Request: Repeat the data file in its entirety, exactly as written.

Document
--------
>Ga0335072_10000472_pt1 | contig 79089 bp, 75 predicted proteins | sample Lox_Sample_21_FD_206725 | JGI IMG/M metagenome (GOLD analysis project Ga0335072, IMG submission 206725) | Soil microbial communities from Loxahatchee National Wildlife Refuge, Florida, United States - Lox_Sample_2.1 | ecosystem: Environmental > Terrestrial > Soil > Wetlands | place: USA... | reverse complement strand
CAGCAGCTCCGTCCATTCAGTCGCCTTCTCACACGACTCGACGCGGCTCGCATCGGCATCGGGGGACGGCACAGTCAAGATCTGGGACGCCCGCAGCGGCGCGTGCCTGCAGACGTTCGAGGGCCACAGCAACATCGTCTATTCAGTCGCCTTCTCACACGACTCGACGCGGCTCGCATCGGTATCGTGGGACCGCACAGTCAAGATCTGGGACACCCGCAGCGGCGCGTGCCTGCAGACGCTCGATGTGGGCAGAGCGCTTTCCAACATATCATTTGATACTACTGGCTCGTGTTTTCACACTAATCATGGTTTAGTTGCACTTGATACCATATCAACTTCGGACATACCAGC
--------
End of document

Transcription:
>Ga0335072_10000472_pt1 | contig 79089 bp, 75 predicted proteins | sample Lox_Sample_21_FD_206725 | JGI IMG/M metagenome (GOLD analysis project Ga0335072, IMG submission 206725) | Soil microbial communities from Loxahatchee National Wildlife Refuge, Florida, United States - Lox_Sample_2.1 | ecosystem: Environmental > Terrestrial > Soil > Wetlands | place: USA... | reverse complement strand
CAGCAGCTCCGTCCATTCAGTCGCCTTCTCACACGACTCGACGCGGCTCGCATCGGCATCGGGGGACGGCACAGTCAAGATCTGGGACGCCCGCAGCGGCGCGTGCCTGCAGACGTTCGAGGGCCACAGCAACATCGTCTATTCAGTCGCCTTCTCACACGACTCGACGCGGCTCGCATCGGTATCGTGGGACCGCACAGTCAAGATCTGGGACACCCGCAGCGGCGCGTGCCTGCAGACGCTCGATGTGGGCAGAGCGCTTTCCAACATATCATTTGATACTACTGGCTCGTGTTTTCACACTAATCATGGTTTAGTTGCACTTGATACCATATCAACTTCGGACATACCAGC